But lots and lots of people suffer with eating disorders. Because we believe that our bodies are our external manifestation of what is going on inside, that our bodies tell the world who we are. And for some dumb reason, society has decided that what makes us good is being skinny. And so when someone feels bad or insecure about him or herself, he or she tries to change their body, and usually to make it smaller, because they believe that they will then be worthy or be treated better or be allowed to go out into the world. And often this plan backfires. They diet and diet and diet and disordered eating ensues. And then they cease to be out in the world. They stop doing what they were meant to be doing. They don’t dance or sing or preach or write poetry or teach aerobics or teach literature or go to Africa or go to medical school because they feel that they are not good enough. They feel that they don’t belong. They feel that they can only participate in the world once they lose the weight that they need to lose. And then the world misses out on them. The world misses out on all those amazing men and women out there because they don’t think they are good enough. They become embroiled in a power struggle with their jeans, with their diet plan, their treadmill and with food and don’t leave that cage.  And we miss out on them. We miss all the joy and learning they could have brought. We miss the gifts that they were meant to share. We miss the fun we could have had with them. We miss the smiles on our children’s faces for being around them. We miss out on all that.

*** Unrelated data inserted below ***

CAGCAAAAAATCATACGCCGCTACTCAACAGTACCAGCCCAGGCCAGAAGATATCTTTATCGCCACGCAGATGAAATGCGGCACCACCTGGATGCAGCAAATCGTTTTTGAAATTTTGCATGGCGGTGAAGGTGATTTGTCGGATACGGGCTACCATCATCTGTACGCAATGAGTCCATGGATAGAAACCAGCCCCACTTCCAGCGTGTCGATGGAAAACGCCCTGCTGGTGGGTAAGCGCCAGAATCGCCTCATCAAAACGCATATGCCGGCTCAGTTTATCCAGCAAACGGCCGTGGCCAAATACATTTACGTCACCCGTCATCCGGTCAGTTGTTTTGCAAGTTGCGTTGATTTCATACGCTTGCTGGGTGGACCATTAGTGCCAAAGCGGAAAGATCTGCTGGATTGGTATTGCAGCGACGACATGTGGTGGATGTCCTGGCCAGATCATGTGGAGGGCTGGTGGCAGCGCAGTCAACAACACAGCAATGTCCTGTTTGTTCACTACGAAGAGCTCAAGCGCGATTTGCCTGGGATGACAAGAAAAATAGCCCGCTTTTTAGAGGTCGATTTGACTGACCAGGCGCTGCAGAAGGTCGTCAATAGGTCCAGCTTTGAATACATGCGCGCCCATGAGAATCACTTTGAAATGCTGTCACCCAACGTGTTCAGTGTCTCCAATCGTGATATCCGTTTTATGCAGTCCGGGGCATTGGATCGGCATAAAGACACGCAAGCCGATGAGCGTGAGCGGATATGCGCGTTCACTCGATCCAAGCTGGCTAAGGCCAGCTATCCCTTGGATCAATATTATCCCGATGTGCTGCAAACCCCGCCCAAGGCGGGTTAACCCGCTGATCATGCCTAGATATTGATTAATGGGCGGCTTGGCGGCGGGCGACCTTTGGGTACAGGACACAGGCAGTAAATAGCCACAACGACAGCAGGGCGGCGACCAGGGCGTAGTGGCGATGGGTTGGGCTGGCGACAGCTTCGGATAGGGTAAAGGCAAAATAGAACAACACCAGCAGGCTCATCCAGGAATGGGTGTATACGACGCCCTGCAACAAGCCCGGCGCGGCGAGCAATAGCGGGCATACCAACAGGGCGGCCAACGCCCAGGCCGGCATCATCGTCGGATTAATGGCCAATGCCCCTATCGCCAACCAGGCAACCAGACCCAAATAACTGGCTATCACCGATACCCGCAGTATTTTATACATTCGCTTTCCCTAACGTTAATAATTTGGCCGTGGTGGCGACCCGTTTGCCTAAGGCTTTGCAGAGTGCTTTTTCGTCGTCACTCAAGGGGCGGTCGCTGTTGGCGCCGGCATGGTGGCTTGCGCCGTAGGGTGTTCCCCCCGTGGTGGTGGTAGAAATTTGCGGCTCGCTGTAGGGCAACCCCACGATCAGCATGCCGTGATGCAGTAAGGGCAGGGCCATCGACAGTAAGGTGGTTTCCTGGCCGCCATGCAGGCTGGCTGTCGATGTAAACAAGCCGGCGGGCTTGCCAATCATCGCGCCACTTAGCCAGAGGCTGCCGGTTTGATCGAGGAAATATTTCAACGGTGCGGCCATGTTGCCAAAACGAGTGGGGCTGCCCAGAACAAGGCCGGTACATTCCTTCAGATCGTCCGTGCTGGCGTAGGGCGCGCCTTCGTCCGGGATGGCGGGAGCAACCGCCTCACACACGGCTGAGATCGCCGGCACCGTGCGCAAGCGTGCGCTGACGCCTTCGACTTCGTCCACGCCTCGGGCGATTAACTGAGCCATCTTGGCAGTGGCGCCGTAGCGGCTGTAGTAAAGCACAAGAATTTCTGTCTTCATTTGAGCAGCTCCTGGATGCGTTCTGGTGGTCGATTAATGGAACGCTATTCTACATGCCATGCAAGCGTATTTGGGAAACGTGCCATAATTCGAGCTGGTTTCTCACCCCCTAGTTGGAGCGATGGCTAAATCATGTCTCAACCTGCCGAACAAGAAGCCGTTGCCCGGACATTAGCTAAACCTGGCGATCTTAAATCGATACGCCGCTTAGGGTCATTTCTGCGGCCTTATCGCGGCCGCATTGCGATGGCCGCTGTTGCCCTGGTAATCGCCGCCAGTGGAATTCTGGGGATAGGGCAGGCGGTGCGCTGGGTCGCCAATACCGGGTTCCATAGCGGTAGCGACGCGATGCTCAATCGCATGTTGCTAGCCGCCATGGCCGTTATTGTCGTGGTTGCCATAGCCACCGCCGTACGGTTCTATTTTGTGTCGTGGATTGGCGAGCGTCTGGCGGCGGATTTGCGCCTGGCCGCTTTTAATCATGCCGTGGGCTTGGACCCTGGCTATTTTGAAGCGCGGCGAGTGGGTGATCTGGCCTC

And that is why I treat eating disorders. Because the world should be a better place and you should be in the world. I want to help you get out of the cage of despair and into the world of joy, life, expansion and happiness. Who knows, you could cure cancer! You could make peace in the Middle East. You could save a child from a burning building. Or you could simply go swimming with the dolphins in Hawaii and have fun because it’s okay for you to be in a bathing suit. It’s okay for you to be out in the world.

Happy Holidays to you.

Have a Safe and Wonderful Holiday.

5 Simple Rules for Dealing With Hurt Feelings

keeping your side of the street cleanLast night, I was talking to Sarah, a client of mine who was filled with anger, rage and hurt because she felt that a friend had totally betrayed her. Sarah had told her best friend Angela about a job that she was going to apply to and then, without telling Sarah, Angela went ahead,  sent her resume in, was called in for an interview the next day and offered the position on the spot. All before Sarah had even had the chance to apply.  Angela called her Monday to tell her about the new job. Sarah was shocked, “wait, I was applying to that same job! I told you that.”

“Well,” said Angela, “when you told me about the job, I thought I’d throw my hat into the ring,”